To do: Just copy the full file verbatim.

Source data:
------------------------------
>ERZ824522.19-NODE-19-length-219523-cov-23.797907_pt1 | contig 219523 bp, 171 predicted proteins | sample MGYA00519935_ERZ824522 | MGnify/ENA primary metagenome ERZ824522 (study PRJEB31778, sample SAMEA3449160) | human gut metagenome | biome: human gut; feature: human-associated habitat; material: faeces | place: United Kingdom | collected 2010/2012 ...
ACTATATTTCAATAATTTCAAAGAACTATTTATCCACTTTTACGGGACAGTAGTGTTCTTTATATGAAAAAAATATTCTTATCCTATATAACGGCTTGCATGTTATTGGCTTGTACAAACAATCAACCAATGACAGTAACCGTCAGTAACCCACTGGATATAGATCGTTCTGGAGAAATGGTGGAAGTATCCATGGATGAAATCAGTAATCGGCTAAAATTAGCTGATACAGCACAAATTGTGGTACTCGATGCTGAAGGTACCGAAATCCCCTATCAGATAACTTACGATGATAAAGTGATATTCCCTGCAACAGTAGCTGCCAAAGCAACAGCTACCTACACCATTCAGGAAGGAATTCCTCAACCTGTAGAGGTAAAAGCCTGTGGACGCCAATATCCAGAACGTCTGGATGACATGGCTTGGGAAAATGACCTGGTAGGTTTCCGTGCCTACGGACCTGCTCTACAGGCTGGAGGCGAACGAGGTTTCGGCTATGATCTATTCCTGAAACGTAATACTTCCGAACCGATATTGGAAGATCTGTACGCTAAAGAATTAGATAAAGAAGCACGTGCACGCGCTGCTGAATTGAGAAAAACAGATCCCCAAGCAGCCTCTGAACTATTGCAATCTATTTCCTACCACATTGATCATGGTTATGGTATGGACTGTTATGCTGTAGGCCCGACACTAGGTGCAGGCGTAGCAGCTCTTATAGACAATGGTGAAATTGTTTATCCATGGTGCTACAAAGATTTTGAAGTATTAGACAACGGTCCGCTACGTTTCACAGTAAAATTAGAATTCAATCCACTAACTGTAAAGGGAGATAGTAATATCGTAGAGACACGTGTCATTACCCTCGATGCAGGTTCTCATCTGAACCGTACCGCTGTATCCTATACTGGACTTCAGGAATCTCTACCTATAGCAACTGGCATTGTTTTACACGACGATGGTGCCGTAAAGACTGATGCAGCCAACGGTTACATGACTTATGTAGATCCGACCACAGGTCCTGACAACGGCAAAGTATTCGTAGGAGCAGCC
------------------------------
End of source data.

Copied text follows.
>ERZ824522.19-NODE-19-length-219523-cov-23.797907_pt1 | contig 219523 bp, 171 predicted proteins | sample MGYA00519935_ERZ824522 | MGnify/ENA primary metagenome ERZ824522 (study PRJEB31778, sample SAMEA3449160) | human gut metagenome | biome: human gut; feature: human-associated habitat; material: faeces | place: United Kingdom | collected 2010/2012 ...
ACTATATTTCAATAATTTCAAAGAACTATTTATCCACTTTTACGGGACAGTAGTGTTCTTTATATGAAAAAAATATTCTTATCCTATATAACGGCTTGCATGTTATTGGCTTGTACAAACAATCAACCAATGACAGTAACCGTCAGTAACCCACTGGATATAGATCGTTCTGGAGAAATGGTGGAAGTATCCATGGATGAAATCAGTAATCGGCTAAAATTAGCTGATACAGCACAAATTGTGGTACTCGATGCTGAAGGTACCGAAATCCCCTATCAGATAACTTACGATGATAAAGTGATATTCCCTGCAACAGTAGCTGCCAAAGCAACAGCTACCTACACCATTCAGGAAGGAATTCCTCAACCTGTAGAGGTAAAAGCCTGTGGACGCCAATATCCAGAACGTCTGGATGACATGGCTTGGGAAAATGACCTGGTAGGTTTCCGTGCCTACGGACCTGCTCTACAGGCTGGAGGCGAACGAGGTTTCGGCTATGATCTATTCCTGAAACGTAATACTTCCGAACCGATATTGGAAGATCTGTACGCTAAAGAATTAGATAAAGAAGCACGTGCACGCGCTGCTGAATTGAGAAAAACAGATCCCCAAGCAGCCTCTGAACTATTGCAATCTATTTCCTACCACATTGATCATGGTTATGGTATGGACTGTTATGCTGTAGGCCCGACACTAGGTGCAGGCGTAGCAGCTCTTATAGACAATGGTGAAATTGTTTATCCATGGTGCTACAAAGATTTTGAAGTATTAGACAACGGTCCGCTACGTTTCACAGTAAAATTAGAATTCAATCCACTAACTGTAAAGGGAGATAGTAATATCGTAGAGACACGTGTCATTACCCTCGATGCAGGTTCTCATCTGAACCGTACCGCTGTATCCTATACTGGACTTCAGGAATCTCTACCTATAGCAACTGGCATTGTTTTACACGACGATGGTGCCGTAAAGACTGATGCAGCCAACGGTTACATGACTTATGTAGATCCGACCACAGGTCCTGACAACGGCAAAGTATTCGTAGGAGCAGCC